I will refer to Acer negundo as box elder.
Species: Acer negundo
(Jones and Luchsinger 1986)
Acer negundo is not easily confused with other species, exept Acer henryii of China and Acer cissifolium of Japan. Acer negundo has smaller leaflets and forms a larger tree (van Gelderen et al. 1994).
Leaves: The leaves resemble the leaves of an ash; this is why Acer negundo can be commonly called the ash-leaf maple (Elias 1980). Acer negundo is the most distinctive segregate because it has"pinnately 3-5-foliate leaves" (Cronquist 1993). The leaves are "opposite, decidious, [and] feather-like (pinnate) compound" (Elias 1980). The leaflets are "ovate-obovate, oval or ovate lanceolate" (Harrar and Harrar 1962). They are "5- 12 cm long and 3.2- 7 cm wide" (Elias 1980). The leaflets are pointed at the tips and rounded to tapering at the base. Irregular course teeth are along the margin. The coloration is light green above and paler beneath. They are also usually hairy beneath. The stalks of the leaflets are short and slender (Elias 1980).
Flowers: The flowers are small and yellowish-green. The male and female flowers are found on seperate trees. Flowers are each on a slender stalk and have a 5- lobed calyx. There are no petals (Elias1980). The "male flowers [are] usually in clusters of four [and their] stamens [are] often purplish in color (van Gelderen et al. 1994). The female flowers have "two whittish stigmas on long pendulous racemes" (van Gelderen et al. 1994).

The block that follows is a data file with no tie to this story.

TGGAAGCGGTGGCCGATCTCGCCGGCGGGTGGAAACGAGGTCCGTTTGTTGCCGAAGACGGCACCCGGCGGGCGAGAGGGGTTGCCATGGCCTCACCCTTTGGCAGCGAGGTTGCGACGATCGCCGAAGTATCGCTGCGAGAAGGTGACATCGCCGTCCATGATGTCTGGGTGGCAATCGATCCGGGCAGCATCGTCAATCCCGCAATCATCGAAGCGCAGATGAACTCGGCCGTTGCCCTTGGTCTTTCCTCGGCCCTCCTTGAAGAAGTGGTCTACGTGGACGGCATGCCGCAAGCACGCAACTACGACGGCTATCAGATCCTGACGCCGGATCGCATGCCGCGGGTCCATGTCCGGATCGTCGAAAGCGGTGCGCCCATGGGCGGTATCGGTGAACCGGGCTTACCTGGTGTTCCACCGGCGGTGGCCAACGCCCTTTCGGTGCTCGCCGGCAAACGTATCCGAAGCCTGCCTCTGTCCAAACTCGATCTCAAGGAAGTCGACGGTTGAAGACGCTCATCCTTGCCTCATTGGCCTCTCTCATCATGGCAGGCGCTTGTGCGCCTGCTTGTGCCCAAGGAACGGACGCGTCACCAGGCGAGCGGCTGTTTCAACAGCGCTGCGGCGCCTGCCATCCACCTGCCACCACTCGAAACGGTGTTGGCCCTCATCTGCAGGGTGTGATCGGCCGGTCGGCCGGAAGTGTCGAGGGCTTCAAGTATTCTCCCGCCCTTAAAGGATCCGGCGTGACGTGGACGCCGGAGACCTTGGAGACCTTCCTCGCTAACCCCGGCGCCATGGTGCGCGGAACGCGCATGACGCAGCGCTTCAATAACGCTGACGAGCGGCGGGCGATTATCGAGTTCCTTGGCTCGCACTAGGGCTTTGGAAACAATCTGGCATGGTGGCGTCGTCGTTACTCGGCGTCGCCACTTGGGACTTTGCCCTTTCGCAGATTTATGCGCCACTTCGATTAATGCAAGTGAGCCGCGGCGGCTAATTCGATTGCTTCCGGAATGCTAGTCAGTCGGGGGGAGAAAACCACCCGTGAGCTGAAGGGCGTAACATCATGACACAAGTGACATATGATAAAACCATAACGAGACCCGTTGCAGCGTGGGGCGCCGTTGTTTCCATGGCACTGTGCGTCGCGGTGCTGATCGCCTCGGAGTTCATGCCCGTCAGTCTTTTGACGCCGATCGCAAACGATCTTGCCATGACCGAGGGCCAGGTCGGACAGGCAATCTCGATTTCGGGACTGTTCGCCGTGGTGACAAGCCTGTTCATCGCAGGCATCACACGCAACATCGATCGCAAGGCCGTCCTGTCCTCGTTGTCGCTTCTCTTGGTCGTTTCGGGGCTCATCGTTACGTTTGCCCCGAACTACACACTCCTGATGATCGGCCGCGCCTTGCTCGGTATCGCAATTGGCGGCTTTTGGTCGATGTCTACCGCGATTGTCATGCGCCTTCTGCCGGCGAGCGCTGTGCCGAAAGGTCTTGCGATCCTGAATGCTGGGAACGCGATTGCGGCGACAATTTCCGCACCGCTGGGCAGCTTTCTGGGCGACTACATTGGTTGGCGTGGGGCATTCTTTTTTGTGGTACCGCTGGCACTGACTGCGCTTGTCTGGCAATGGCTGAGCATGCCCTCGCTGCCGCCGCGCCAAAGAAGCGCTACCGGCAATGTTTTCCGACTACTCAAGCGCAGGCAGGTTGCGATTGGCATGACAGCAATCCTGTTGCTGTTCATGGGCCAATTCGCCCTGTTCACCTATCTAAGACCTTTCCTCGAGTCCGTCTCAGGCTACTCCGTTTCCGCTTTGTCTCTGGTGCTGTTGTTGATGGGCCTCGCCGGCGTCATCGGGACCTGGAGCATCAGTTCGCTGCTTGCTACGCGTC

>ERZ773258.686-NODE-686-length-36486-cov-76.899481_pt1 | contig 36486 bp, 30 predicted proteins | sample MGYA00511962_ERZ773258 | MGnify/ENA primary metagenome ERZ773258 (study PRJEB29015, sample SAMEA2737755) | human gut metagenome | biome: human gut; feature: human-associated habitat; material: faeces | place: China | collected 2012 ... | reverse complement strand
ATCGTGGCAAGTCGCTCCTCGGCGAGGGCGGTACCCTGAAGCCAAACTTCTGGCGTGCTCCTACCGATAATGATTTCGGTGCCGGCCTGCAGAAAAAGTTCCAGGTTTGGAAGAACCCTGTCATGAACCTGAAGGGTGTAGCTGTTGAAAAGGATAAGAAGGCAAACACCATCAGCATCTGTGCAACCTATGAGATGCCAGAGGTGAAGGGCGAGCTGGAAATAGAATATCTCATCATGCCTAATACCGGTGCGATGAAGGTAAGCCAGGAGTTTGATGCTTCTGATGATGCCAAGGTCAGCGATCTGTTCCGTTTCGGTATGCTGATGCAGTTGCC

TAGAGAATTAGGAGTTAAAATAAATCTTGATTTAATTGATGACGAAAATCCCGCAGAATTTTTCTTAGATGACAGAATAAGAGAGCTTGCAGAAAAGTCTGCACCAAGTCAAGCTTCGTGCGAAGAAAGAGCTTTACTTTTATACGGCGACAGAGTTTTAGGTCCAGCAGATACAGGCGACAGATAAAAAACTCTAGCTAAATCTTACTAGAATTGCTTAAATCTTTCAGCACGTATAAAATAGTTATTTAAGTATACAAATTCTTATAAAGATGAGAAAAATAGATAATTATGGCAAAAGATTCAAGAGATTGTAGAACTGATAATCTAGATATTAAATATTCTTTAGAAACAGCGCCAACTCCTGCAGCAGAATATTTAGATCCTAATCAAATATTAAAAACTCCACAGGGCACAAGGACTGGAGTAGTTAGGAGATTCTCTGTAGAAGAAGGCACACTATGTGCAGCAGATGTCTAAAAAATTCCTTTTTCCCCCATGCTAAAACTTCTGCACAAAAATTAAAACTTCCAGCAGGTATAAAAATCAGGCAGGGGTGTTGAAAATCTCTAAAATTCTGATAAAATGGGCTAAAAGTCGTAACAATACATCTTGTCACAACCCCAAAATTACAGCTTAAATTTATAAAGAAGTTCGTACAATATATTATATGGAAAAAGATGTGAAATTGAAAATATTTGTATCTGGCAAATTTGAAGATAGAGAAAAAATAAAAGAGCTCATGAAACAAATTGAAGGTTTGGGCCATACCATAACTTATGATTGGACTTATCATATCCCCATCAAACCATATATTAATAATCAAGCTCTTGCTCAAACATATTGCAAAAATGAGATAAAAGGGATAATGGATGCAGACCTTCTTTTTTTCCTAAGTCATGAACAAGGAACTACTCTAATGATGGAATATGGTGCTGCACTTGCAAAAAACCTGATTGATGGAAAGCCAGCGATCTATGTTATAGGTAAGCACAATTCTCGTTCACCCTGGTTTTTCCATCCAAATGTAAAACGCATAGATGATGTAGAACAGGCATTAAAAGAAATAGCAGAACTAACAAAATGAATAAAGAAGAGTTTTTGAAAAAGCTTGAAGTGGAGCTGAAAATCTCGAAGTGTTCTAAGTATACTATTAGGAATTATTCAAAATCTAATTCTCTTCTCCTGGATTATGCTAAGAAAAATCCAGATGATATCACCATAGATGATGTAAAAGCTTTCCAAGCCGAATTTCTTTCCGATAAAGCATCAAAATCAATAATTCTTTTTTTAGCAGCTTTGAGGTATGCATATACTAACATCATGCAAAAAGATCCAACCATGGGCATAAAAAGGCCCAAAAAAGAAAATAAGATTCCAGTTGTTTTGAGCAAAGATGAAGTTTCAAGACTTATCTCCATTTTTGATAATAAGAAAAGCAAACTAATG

Fruit: The fruit are reddish brown double samaras that often hang in clusters (Harrar and Harrar 1962). The wings are 3.5- 4.5 cm long and 5- 10 mm wide. They have less than a 45 degree angle spread (Elias 1980). The fruit matures in the fall and is "persistent through the winter" (Harrar and Harrar 1962).
Twigs: The twigs are green to purplish green and have "scattered, pale lenticels" (Harrar and Harrar 1962). The terminal buds are "ovoid, bluish white, [and] tomentose" (Harrar and Harrar 1962). The lateral buds are smaller than the teminal buds and are very short-stalked (Harrar and Harrar 1962).
Bark: The bark is thin and greyish brown (Harrar and Harrar 1962). It has "deep furrows and broad rounded ridges seperating in thick scales" (Elias 1980).
Habit: The boxelder is a small to medium sized tree. It is usually about 20 meters tall and is irregularly shaped with an uneven broad crown (Elias 1980). The trunk is straight to crooked and branches close to the ground. It can have a diameter of 1.2 meters (Elias 1980).
An abundance and distribution map of boxelder in Georgia.
This map is found in The distribution of Vascular Flora of Georgia by Jones and Coile from the Department of Botany aat The University of Georgia.
Acer Negundo (L.)
Continental United States; Canada
|Eastern North America:
United States east of Mississippi;
Ontario and eastern Canada
|Southeastern United States:
AL AR DE DC FL GA KY MD NC SC TN VA WV
|Southern Appalachian States:
AL GA KY MD NC SC TN VA WV
|Coastal Plain||Yes||(Radford, Ahles,
and Bell 1968)
and Bell 1968)
|Blue Ridge Mountains||Yes||(Jones and Coile 1988)|
|Georgia||Yes, personal observation||(Vargas 1997)|